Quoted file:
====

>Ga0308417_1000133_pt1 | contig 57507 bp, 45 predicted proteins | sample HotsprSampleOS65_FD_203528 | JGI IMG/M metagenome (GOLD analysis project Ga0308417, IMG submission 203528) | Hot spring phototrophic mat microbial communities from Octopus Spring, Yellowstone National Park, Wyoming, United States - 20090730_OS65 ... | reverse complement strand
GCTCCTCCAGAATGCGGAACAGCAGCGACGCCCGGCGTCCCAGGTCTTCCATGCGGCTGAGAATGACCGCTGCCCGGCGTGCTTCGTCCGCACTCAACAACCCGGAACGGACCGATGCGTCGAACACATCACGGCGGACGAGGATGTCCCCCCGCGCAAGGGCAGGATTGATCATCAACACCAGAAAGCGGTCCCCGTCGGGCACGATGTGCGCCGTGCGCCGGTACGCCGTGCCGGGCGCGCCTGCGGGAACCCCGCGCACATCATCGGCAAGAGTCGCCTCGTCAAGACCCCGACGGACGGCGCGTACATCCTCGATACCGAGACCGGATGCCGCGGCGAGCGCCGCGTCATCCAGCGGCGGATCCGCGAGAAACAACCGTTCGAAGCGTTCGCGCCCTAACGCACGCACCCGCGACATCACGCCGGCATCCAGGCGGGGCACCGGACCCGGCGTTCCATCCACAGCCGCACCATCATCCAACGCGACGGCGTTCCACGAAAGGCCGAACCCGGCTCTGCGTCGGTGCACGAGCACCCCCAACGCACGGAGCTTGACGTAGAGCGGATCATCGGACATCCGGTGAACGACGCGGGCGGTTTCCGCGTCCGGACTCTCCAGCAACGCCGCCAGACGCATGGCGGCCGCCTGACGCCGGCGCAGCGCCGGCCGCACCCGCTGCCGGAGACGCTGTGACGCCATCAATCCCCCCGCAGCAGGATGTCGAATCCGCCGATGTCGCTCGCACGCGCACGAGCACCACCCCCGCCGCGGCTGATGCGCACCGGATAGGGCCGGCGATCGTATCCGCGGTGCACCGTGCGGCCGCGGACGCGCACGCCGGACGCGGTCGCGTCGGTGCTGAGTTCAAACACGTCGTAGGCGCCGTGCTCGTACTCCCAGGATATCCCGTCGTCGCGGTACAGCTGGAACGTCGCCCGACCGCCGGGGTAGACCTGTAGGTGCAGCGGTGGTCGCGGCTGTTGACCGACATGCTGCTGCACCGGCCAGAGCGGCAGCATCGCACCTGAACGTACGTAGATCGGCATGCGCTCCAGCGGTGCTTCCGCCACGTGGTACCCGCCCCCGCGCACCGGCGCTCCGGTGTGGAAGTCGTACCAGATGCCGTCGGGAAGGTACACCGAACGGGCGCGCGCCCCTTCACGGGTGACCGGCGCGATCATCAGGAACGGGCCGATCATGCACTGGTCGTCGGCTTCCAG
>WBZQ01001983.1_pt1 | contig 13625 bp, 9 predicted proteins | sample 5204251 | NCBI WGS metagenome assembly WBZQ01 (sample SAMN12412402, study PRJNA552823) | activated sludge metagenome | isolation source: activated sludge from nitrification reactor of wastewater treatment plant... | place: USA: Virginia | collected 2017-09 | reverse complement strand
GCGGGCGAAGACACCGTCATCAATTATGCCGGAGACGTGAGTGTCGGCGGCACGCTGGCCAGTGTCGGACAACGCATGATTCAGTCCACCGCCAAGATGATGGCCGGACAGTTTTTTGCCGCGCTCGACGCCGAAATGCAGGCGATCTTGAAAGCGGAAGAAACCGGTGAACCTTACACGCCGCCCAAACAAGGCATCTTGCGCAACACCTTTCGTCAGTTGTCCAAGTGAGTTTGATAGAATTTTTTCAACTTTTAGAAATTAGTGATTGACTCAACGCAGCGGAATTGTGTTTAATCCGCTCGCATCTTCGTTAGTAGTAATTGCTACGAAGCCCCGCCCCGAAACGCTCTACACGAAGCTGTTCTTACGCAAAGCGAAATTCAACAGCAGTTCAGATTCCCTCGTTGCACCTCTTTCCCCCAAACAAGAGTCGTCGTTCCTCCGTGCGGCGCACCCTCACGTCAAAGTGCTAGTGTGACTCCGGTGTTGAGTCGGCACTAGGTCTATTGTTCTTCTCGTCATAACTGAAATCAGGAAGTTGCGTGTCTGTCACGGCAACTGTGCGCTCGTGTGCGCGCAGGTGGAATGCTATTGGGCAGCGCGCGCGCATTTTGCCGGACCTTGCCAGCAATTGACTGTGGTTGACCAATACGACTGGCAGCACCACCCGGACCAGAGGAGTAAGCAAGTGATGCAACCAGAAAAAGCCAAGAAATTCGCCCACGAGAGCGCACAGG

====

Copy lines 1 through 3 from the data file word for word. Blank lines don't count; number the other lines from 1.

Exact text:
>Ga0308417_1000133_pt1 | contig 57507 bp, 45 predicted proteins | sample HotsprSampleOS65_FD_203528 | JGI IMG/M metagenome (GOLD analysis project Ga0308417, IMG submission 203528) | Hot spring phototrophic mat microbial communities from Octopus Spring, Yellowstone National Park, Wyoming, United States - 20090730_OS65 ... | reverse complement strand
GCTCCTCCAGAATGCGGAACAGCAGCGACGCCCGGCGTCCCAGGTCTTCCATGCGGCTGAGAATGACCGCTGCCCGGCGTGCTTCGTCCGCACTCAACAACCCGGAACGGACCGATGCGTCGAACACATCACGGCGGACGAGGATGTCCCCCCGCGCAAGGGCAGGATTGATCATCAACACCAGAAAGCGGTCCCCGTCGGGCACGATGTGCGCCGTGCGCCGGTACGCCGTGCCGGGCGCGCCTGCGGGAACCCCGCGCACATCATCGGCAAGAGTCGCCTCGTCAAGACCCCGACGGACGGCGCGTACATCCTCGATACCGAGACCGGATGCCGCGGCGAGCGCCGCGTCATCCAGCGGCGGATCCGCGAGAAACAACCGTTCGAAGCGTTCGCGCCCTAACGCACGCACCCGCGACATCACGCCGGCATCCAGGCGGGGCACCGGACCCGGCGTTCCATCCACAGCCGCACCATCATCCAACGCGACGGCGTTCCACGAAAGGCCGAACCCGGCTCTGCGTCGGTGCACGAGCACCCCCAACGCACGGAGCTTGACGTAGAGCGGATCATCGGACATCCGGTGAACGACGCGGGCGGTTTCCGCGTCCGGACTCTCCAGCAACGCCGCCAGACGCATGGCGGCCGCCTGACGCCGGCGCAGCGCCGGCCGCACCCGCTGCCGGAGACGCTGTGACGCCATCAATCCCCCCGCAGCAGGATGTCGAATCCGCCGATGTCGCTCGCACGCGCACGAGCACCACCCCCGCCGCGGCTGATGCGCACCGGATAGGGCCGGCGATCGTATCCGCGGTGCACCGTGCGGCCGCGGACGCGCACGCCGGACGCGGTCGCGTCGGTGCTGAGTTCAAACACGTCGTAGGCGCCGTGCTCGTACTCCCAGGATATCCCGTCGTCGCGGTACAGCTGGAACGTCGCCCGACCGCCGGGGTAGACCTGTAGGTGCAGCGGTGGTCGCGGCTGTTGACCGACATGCTGCTGCACCGGCCAGAGCGGCAGCATCGCACCTGAACGTACGTAGATCGGCATGCGCTCCAGCGGTGCTTCCGCCACGTGGTACCCGCCCCCGCGCACCGGCGCTCCGGTGTGGAAGTCGTACCAGATGCCGTCGGGAAGGTACACCGAACGGGCGCGCGCCCCTTCACGGGTGACCGGCGCGATCATCAGGAACGGGCCGATCATGCACTGGTCGTCGGCTTCCAG
>WBZQ01001983.1_pt1 | contig 13625 bp, 9 predicted proteins | sample 5204251 | NCBI WGS metagenome assembly WBZQ01 (sample SAMN12412402, study PRJNA552823) | activated sludge metagenome | isolation source: activated sludge from nitrification reactor of wastewater treatment plant... | place: USA: Virginia | collected 2017-09 | reverse complement strand